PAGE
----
Monday, June 14, 2010

Book Review: Beast

Beauty and the Beast has always been my favorite fairy tale.  One of my first memories of Erica, so many years ago, is her recommending Beauty by Robin McKinley for me to read.  I’m glad I took her advice, because that book soon moved to my favorites list.  I was captivated by the writing, yes, but also by the romance, by the simple humanity of the eponymous character who believes that she is undeserving of her name.  I read McKinley’s other B&TB adaptation, Rose Daughter, and enjoyed it, but not nearly so much.  The breathtaking prose was still there, but the striking appeal of the characters was not.

What had been missing from my collection was the other perspective.  What about the Beast?  What was his story?  Beast, by Donna Jo Napoli, gives a possible answer to this question.

It would be difficult to imagine a writing style more different from McKinley’s that tells a story that is the other side of the same coin.  Napoli’s prose is in the present tense, which adds a sense of immediacy and closeness to the story.  After the first few chapters describing the main character’s life as a Persian prince, there is nothing flowery (pardon the pun) about the writing.  We see Orasmyn’s (for that is his name) life after he is transformed into a lion and all of the harsh, brutal realities he must face.  From Persia, he travels to India, then to France.  The landscape is alternately savage and beautiful.

I suppose I should say ‘spoiler alert’ here, but who doesn’t know how the basic story goes?  I disliked the abruptness of the ending; the spell is broken on literally the last page.  I don’t mind that we don’t meet Belle until the last quarter of the story because this isn’t her book, it’s the Beast’s, but her character comes off flat and unappealing.  Her interest in the Beast seems less romantic than desperate.  The Beast, by contrast, is a fully realized character who must grapple with what it means to be human.  His disgust at his carnal impulses and attempts to master them were fascinating for me.  After all, one of his first acts as a lion is to… well, to mate with a lioness.  So it seems only natural that he begins to view Belle as… meat.  In the hands of a lesser author, this angle might seem tacky or in poor taste, but Napoli makes it seem very realistic.  The author also infuses heavy amounts of culture and religion into the story, which may be appealing for some or off-putting to others.  I thought it made the setting more realistic, but that it could have been used in less frequent doses (the first few chapters of the book use Persian words in almost every paragraph).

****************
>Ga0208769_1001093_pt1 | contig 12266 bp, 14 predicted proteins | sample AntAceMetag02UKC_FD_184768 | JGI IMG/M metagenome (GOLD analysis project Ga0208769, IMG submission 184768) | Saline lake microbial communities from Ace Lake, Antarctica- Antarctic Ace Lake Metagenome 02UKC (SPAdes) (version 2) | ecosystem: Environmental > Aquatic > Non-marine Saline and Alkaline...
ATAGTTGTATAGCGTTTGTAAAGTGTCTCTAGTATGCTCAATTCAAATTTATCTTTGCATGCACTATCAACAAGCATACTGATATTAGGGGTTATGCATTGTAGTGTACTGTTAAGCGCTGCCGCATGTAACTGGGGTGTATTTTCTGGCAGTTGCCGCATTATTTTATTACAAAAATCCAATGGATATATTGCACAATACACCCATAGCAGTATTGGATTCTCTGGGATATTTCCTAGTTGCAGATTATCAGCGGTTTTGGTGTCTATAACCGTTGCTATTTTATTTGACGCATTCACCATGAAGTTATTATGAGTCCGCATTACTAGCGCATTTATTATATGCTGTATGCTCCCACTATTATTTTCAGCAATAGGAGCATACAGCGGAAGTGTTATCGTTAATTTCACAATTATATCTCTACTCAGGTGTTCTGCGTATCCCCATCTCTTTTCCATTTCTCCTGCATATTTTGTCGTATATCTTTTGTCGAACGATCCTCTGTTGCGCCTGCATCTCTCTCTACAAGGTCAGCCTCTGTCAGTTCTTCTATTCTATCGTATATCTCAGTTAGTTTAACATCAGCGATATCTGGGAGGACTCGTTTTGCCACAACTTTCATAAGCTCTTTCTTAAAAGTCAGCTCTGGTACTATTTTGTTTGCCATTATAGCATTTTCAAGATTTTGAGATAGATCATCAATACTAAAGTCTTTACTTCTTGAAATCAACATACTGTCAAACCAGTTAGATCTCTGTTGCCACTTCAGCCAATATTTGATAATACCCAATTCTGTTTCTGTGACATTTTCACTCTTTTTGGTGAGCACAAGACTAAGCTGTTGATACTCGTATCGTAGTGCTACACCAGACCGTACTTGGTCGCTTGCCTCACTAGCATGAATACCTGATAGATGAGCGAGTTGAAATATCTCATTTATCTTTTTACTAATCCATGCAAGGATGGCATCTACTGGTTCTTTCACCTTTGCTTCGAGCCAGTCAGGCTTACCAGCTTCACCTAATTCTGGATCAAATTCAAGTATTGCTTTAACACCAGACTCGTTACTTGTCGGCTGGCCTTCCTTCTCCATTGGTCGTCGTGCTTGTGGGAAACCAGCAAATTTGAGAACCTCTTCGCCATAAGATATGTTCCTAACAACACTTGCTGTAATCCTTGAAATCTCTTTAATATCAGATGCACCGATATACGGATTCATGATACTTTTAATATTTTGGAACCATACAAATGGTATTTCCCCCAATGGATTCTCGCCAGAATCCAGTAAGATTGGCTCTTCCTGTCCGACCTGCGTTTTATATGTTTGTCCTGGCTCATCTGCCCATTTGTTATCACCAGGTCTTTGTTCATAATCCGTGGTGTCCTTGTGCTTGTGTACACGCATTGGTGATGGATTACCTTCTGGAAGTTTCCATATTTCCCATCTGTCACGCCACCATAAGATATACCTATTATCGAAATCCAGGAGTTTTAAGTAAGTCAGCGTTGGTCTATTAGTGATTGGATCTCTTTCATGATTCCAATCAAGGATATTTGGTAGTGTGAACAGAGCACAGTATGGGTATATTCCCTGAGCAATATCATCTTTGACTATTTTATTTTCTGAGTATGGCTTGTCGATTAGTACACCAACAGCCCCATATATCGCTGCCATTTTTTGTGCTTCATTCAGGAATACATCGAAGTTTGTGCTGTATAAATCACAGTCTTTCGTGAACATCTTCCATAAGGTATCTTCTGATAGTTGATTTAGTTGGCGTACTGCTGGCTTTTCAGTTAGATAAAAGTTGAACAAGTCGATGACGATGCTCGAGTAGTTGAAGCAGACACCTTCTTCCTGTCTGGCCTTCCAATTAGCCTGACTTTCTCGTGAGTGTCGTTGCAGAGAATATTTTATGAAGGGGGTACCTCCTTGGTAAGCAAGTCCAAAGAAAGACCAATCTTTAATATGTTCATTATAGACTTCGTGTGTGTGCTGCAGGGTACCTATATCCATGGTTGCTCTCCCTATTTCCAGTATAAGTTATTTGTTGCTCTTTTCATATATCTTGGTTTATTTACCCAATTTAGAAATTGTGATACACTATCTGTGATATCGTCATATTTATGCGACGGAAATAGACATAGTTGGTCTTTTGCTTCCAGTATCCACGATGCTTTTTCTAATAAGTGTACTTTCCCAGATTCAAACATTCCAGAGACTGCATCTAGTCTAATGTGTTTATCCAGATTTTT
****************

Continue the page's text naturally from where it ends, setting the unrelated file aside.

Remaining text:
My criticisms of the book should be taken with a grain of salt since I raced through this book in just over a day.  It’s a thoroughly compelling read, especially for fans of the fairytale.  Although Beast can’t compare to McKinley’s Beauty, in my mind at least, it deserves a spot on the same shelf.


Anonymous said...

It's got me curious about McKinley's Beauty!

And I have to agree with you about writing in present tense - there is a sense of immediacy.


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